In all, the lookin' isn't much. This is when storytelling begins.

Out of nowhere, Robertson describes the intense pain of passing a kidney stone; he had been teaching Sunday school, and though he was reduced to lying on the floor while he lectured, he nearly made it to the end of the class before the pain stole his voice altogether. He never could fathom how something so small could cause a man such anguish.

Terry Bradshaw is mentioned.

"Look at the line of work he's in," Robertson says. "People pay large, violent men to run him down and stomp him into the ground. I figured sitting in a duck blind is a lot less stressful.

"Look at him now — we're both near 60. He looks rough. It's stress. We don't have to run. But I guarantee that if we are running, somethin's chasin' us."

In Bradshaw's autobiography "It's Only a Game," he describes playing behind Robertson:

"He'd come to practice directly from the woods, squirrel tails hanging out of his pockets, duck feathers in his clothes. Clearly he was a fine shot, so no one complained too much."

Robertson was an excellent quarterback in his day, but as in just about every organized institution he has ever joined, something about football was just not to his liking.

He recalls a pivotal, drizzly night practice with coaches yelling, players running drills — and the sight of the first snow geese of the year migrating through the rain, illuminated like apparitions in the glow of the stadium lights.

"In a trance," he says, he removed his helmet and watched the geese glide past.

The coaches didn't take kindly to their quarterback spacing out during practice.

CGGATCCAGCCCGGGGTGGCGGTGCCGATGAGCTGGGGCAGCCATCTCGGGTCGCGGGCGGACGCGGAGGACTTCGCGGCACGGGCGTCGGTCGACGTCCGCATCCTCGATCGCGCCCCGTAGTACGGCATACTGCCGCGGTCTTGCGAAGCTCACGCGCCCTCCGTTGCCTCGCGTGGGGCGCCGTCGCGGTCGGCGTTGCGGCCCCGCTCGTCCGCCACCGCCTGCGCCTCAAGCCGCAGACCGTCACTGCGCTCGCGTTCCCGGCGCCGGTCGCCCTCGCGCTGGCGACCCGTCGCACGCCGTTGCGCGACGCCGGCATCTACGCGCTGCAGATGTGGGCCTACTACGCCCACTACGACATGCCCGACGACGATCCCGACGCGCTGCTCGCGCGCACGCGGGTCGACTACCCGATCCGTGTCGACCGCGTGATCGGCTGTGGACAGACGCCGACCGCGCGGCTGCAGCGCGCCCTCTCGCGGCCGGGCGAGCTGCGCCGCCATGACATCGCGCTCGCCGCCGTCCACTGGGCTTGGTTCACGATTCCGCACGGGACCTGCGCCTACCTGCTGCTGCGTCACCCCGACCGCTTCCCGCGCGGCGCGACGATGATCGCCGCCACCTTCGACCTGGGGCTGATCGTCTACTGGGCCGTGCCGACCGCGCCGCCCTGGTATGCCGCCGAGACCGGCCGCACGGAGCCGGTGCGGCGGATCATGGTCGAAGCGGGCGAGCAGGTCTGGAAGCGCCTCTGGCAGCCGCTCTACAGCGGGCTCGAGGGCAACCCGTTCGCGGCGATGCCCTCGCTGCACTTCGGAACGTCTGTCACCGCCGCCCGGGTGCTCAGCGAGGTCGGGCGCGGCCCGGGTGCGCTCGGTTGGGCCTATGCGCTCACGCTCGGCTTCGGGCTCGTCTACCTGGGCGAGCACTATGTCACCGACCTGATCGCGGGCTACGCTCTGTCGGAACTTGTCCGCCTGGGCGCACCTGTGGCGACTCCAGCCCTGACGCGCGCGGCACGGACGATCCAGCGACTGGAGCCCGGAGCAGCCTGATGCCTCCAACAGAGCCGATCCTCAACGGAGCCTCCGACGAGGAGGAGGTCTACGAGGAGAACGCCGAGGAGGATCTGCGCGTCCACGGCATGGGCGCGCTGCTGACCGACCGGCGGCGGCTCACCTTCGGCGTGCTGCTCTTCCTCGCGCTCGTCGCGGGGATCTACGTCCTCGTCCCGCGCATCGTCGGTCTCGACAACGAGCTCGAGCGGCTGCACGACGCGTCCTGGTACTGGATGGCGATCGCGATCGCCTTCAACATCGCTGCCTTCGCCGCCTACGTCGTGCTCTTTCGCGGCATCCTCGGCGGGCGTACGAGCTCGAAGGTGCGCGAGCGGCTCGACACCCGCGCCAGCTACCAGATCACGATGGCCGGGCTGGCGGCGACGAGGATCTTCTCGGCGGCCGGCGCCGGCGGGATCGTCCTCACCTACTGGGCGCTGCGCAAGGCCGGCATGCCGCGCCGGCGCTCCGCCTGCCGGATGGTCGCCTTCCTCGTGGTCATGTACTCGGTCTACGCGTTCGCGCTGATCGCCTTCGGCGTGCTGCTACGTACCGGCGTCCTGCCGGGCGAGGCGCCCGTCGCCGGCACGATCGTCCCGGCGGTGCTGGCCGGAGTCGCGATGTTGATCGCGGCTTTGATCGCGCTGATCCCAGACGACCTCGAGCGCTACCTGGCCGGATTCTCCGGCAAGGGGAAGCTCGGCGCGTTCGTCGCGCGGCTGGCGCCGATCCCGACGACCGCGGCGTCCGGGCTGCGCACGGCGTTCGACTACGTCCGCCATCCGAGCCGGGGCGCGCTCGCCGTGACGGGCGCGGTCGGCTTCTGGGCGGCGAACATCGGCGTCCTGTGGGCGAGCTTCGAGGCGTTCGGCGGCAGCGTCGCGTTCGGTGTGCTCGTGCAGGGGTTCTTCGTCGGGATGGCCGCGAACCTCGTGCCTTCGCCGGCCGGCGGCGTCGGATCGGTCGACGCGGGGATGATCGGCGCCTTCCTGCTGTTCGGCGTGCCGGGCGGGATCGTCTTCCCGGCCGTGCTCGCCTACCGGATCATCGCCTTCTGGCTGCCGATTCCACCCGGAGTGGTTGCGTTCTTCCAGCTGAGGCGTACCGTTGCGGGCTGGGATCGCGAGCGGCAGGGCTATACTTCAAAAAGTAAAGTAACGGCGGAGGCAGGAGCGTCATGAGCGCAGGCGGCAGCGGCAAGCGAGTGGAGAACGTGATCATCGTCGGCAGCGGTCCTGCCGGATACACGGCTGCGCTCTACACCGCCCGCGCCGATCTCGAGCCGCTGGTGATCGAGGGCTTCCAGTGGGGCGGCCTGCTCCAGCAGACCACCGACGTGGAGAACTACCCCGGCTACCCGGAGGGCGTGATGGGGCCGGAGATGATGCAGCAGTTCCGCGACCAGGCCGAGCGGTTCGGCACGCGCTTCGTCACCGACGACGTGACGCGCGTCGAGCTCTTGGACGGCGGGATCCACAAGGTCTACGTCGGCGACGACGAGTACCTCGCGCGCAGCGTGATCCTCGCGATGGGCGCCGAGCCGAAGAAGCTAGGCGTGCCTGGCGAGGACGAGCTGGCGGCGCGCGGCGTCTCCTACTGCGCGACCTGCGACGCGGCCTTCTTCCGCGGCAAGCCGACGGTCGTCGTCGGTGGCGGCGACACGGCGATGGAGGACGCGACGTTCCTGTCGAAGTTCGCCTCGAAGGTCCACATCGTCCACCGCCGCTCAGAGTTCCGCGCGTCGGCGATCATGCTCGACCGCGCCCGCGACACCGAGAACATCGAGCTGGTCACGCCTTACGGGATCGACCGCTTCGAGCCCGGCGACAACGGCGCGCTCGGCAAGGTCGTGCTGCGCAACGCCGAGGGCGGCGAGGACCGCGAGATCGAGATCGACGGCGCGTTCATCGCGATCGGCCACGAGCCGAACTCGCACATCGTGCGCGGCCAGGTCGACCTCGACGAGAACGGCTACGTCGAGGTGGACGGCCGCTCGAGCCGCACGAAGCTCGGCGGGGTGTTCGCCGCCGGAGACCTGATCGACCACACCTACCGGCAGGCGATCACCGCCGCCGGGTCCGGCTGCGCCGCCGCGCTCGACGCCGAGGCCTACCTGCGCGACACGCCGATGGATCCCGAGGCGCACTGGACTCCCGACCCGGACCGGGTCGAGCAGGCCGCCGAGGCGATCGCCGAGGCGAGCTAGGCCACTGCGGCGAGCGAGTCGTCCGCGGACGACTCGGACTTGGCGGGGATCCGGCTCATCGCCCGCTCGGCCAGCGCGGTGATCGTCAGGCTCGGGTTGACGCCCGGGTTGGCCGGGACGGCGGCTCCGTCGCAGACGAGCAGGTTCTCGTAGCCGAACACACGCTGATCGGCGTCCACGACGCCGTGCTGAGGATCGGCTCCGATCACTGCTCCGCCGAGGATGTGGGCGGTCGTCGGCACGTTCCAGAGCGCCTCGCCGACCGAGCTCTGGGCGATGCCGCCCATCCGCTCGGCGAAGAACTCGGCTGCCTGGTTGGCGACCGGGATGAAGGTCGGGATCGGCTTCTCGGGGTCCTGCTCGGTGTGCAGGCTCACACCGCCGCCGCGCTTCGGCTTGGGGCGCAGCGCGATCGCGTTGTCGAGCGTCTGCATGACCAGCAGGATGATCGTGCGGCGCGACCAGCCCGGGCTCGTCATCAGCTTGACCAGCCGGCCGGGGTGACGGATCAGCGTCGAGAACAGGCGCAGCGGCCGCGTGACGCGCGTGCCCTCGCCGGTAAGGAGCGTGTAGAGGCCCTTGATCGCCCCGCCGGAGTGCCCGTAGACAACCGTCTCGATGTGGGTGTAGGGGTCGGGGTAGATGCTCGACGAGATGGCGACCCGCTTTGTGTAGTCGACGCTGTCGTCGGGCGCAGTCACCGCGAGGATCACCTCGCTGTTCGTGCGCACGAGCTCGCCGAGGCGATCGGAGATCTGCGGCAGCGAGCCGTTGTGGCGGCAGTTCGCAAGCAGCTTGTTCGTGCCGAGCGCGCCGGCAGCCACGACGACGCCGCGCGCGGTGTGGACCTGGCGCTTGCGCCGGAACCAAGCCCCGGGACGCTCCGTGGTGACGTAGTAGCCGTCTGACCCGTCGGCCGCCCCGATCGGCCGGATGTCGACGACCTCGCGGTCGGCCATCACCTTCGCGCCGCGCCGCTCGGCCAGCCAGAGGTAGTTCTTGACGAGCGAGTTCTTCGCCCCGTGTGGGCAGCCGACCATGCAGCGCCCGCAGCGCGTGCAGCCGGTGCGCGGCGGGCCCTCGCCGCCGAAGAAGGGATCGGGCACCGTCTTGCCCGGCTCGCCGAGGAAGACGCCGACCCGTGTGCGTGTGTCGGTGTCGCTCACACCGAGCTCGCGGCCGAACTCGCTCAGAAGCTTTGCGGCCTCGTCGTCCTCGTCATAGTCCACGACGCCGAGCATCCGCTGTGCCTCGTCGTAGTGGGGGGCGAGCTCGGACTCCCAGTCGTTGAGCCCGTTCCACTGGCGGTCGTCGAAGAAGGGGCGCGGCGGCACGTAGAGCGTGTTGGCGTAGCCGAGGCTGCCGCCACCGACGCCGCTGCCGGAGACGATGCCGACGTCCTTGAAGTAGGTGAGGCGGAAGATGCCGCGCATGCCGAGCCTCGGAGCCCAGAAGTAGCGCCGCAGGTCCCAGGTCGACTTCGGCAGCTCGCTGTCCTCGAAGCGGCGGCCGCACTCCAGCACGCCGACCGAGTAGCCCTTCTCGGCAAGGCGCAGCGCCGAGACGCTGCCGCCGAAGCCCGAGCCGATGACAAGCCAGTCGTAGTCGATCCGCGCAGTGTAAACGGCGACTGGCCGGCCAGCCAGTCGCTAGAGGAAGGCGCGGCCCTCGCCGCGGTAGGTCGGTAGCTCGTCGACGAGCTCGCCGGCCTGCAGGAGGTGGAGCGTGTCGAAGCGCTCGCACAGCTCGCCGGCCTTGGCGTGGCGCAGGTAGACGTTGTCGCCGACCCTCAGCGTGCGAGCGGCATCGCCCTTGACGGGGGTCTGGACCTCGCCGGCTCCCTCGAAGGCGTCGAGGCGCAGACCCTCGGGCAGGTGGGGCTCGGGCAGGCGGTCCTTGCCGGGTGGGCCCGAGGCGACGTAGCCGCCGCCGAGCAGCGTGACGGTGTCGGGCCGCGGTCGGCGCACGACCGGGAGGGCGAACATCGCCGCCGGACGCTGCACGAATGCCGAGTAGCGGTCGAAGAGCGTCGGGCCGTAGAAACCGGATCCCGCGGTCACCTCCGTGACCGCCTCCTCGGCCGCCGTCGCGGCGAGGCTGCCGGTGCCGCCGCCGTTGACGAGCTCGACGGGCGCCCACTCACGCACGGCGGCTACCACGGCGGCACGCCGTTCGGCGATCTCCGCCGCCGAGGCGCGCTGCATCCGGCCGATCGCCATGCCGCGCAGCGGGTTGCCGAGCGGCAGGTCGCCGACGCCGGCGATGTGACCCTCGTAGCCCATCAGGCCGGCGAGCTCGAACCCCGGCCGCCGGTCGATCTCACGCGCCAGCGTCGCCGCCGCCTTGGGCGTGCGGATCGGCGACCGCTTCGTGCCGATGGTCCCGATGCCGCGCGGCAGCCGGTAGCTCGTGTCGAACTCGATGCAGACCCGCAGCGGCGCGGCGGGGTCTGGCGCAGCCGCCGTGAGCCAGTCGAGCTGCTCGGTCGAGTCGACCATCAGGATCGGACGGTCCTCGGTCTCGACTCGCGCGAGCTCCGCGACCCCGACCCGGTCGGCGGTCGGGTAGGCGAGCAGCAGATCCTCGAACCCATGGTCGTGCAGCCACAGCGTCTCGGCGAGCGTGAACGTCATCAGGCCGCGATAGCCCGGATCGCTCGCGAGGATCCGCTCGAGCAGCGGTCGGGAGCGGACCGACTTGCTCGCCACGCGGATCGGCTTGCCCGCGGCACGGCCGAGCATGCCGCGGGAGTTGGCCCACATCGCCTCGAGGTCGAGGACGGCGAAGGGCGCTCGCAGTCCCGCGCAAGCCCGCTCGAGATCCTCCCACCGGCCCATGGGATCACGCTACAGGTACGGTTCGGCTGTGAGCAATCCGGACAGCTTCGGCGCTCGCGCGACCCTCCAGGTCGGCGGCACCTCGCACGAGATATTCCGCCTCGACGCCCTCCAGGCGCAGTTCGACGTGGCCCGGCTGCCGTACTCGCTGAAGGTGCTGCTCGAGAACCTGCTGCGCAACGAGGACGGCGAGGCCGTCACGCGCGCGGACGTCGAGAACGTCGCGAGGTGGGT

"I knew then that I wasn't no ballplayer," he says. "They didn't want me watchin' 'em."

In college, he was not the religious man that he eventually became.

Since he was a boy, his mother used to say, he had a gift for telling stories, for gathering a crowd, for leading. He and his wife, Kay, were high school sweethearts — "I was a quarterback, she was a cheerleader, one of those deals," he says — but she watched him turn into a hellraiser in college, running with the proverbial wrong crowd.

He was popular. He was a jock. He was, at times, a mess.

At 28, it unraveled. He had been leasing a bar just across the Arkansas-Louisiana border, and in a spat with the owners of the place, he beat them both badly enough to land them in the hospital.

Warrants were issued. Robertson fled. Kay took their three young boys and soldiered on for a couple of months, until her husband turned up hiding in a log out in the wilderness, running a hundred-and-something-degree fever.

The charges against him were dropped, but he didn't clean up until he hit bottom. He cast his wife and kids out of the house, accusing her of infidelity. She shuttled the brood to stay with her family.

When he arrived at her office one day, she assumed he had shown up drunk and armed. Instead, she found him weeping in his front seat.

He begged her to come back. He couldn't eat. Couldn't sleep. She relented. He was baptized, turned his life over to religion and has been "a different man" since, his wife says.

"He's always told me that being on the river, in the woods, makes you closer to God," she says now. "He says, 'It's untouched. It's me and God.'"

Today, three days before the end of duck huntin' season, with the long spring and summer looming, the crew has seen few ducks and fired at none. The boys decide at 11 a.m. that it is time to head home.

Their father protests: "Let's give 'em 25 more minutes ..."

"No, no," Willie replies. "They're too crowded. Give 'em space. There are calls to be made, money to be made."

They gathered maybe five or six seconds of usable footage on the day, all of that fat little bird pecking at twigs.

God-given rights

Eight days later, the talkin' begins in earnest. The first stop on Robertson's annual speaking circuit is Immanuel Baptist Church in Little Rock (he had been invited the following night to address an event for Louisiana's then-gubernatorial candidate Bobby Jindal).